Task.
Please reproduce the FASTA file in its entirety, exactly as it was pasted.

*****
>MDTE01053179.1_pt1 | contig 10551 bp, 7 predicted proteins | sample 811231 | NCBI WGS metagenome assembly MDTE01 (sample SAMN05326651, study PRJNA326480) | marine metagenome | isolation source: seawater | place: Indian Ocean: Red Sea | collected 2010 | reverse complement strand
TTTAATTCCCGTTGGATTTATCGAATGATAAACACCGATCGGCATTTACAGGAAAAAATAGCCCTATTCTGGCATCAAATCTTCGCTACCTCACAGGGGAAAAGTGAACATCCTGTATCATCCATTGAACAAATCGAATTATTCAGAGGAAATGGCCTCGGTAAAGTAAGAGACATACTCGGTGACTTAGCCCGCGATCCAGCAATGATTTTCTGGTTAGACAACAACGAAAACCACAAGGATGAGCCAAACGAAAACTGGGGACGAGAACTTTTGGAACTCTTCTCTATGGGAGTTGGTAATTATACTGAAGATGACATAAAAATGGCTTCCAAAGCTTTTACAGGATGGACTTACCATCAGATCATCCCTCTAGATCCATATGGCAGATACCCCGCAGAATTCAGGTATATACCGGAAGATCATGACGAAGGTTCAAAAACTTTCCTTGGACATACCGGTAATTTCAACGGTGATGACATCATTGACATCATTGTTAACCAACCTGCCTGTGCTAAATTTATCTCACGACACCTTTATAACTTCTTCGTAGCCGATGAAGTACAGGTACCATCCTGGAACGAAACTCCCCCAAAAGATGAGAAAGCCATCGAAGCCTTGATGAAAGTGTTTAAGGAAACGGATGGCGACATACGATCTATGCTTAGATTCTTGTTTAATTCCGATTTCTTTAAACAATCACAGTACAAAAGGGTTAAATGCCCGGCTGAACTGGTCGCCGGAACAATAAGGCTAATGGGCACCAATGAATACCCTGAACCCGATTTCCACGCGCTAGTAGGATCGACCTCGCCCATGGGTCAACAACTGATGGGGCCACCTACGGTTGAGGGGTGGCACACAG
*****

>MDTE01053179.1_pt1 | contig 10551 bp, 7 predicted proteins | sample 811231 | NCBI WGS metagenome assembly MDTE01 (sample SAMN05326651, study PRJNA326480) | marine metagenome | isolation source: seawater | place: Indian Ocean: Red Sea | collected 2010 | reverse complement strand
TTTAATTCCCGTTGGATTTATCGAATGATAAACACCGATCGGCATTTACAGGAAAAAATAGCCCTATTCTGGCATCAAATCTTCGCTACCTCACAGGGGAAAAGTGAACATCCTGTATCATCCATTGAACAAATCGAATTATTCAGAGGAAATGGCCTCGGTAAAGTAAGAGACATACTCGGTGACTTAGCCCGCGATCCAGCAATGATTTTCTGGTTAGACAACAACGAAAACCACAAGGATGAGCCAAACGAAAACTGGGGACGAGAACTTTTGGAACTCTTCTCTATGGGAGTTGGTAATTATACTGAAGATGACATAAAAATGGCTTCCAAAGCTTTTACAGGATGGACTTACCATCAGATCATCCCTCTAGATCCATATGGCAGATACCCCGCAGAATTCAGGTATATACCGGAAGATCATGACGAAGGTTCAAAAACTTTCCTTGGACATACCGGTAATTTCAACGGTGATGACATCATTGACATCATTGTTAACCAACCTGCCTGTGCTAAATTTATCTCACGACACCTTTATAACTTCTTCGTAGCCGATGAAGTACAGGTACCATCCTGGAACGAAACTCCCCCAAAAGATGAGAAAGCCATCGAAGCCTTGATGAAAGTGTTTAAGGAAACGGATGGCGACATACGATCTATGCTTAGATTCTTGTTTAATTCCGATTTCTTTAAACAATCACAGTACAAAAGGGTTAAATGCCCGGCTGAACTGGTCGCCGGAACAATAAGGCTAATGGGCACCAATGAATACCCTGAACCCGATTTCCACGCGCTAGTAGGATCGACCTCGCCCATGGGTCAACAACTGATGGGGCCACCTACGGTTGAGGGGTGGCACACAG